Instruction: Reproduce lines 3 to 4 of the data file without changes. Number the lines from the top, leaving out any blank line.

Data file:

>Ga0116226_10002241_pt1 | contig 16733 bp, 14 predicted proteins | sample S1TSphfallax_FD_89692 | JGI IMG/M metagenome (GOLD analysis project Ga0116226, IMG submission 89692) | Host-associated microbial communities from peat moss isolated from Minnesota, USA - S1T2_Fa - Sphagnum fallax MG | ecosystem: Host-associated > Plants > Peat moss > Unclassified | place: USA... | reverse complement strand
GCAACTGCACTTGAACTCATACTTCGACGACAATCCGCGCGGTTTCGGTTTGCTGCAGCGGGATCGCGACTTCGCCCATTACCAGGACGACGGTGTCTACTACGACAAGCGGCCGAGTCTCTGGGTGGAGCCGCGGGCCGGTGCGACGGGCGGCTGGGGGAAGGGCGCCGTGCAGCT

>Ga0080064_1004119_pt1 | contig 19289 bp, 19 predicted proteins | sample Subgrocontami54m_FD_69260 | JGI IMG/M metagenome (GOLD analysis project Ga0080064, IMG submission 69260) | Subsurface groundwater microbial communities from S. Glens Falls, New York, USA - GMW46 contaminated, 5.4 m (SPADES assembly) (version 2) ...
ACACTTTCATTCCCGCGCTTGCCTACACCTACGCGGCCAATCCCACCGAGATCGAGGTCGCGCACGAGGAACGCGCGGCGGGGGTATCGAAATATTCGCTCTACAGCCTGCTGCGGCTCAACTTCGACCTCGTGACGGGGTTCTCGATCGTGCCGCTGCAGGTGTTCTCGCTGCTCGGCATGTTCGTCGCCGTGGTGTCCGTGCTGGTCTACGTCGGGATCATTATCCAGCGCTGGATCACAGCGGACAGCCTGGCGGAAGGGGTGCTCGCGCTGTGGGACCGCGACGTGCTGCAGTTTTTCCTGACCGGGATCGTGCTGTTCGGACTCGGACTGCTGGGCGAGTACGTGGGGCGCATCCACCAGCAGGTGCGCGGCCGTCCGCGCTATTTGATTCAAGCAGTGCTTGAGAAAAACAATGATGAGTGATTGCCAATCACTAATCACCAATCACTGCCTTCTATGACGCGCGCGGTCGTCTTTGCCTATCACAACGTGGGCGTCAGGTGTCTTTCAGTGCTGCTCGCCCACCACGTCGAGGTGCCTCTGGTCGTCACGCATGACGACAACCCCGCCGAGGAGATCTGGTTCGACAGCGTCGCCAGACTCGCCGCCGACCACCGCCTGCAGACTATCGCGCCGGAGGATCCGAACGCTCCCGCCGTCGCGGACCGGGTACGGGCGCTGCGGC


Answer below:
>Ga0080064_1004119_pt1 | contig 19289 bp, 19 predicted proteins | sample Subgrocontami54m_FD_69260 | JGI IMG/M metagenome (GOLD analysis project Ga0080064, IMG submission 69260) | Subsurface groundwater microbial communities from S. Glens Falls, New York, USA - GMW46 contaminated, 5.4 m (SPADES assembly) (version 2) ...
ACACTTTCATTCCCGCGCTTGCCTACACCTACGCGGCCAATCCCACCGAGATCGAGGTCGCGCACGAGGAACGCGCGGCGGGGGTATCGAAATATTCGCTCTACAGCCTGCTGCGGCTCAACTTCGACCTCGTGACGGGGTTCTCGATCGTGCCGCTGCAGGTGTTCTCGCTGCTCGGCATGTTCGTCGCCGTGGTGTCCGTGCTGGTCTACGTCGGGATCATTATCCAGCGCTGGATCACAGCGGACAGCCTGGCGGAAGGGGTGCTCGCGCTGTGGGACCGCGACGTGCTGCAGTTTTTCCTGACCGGGATCGTGCTGTTCGGACTCGGACTGCTGGGCGAGTACGTGGGGCGCATCCACCAGCAGGTGCGCGGCCGTCCGCGCTATTTGATTCAAGCAGTGCTTGAGAAAAACAATGATGAGTGATTGCCAATCACTAATCACCAATCACTGCCTTCTATGACGCGCGCGGTCGTCTTTGCCTATCACAACGTGGGCGTCAGGTGTCTTTCAGTGCTGCTCGCCCACCACGTCGAGGTGCCTCTGGTCGTCACGCATGACGACAACCCCGCCGAGGAGATCTGGTTCGACAGCGTCGCCAGACTCGCCGCCGACCACCGCCTGCAGACTATCGCGCCGGAGGATCCGAACGCTCCCGCCGTCGCGGACCGGGTACGGGCGCTGCGGC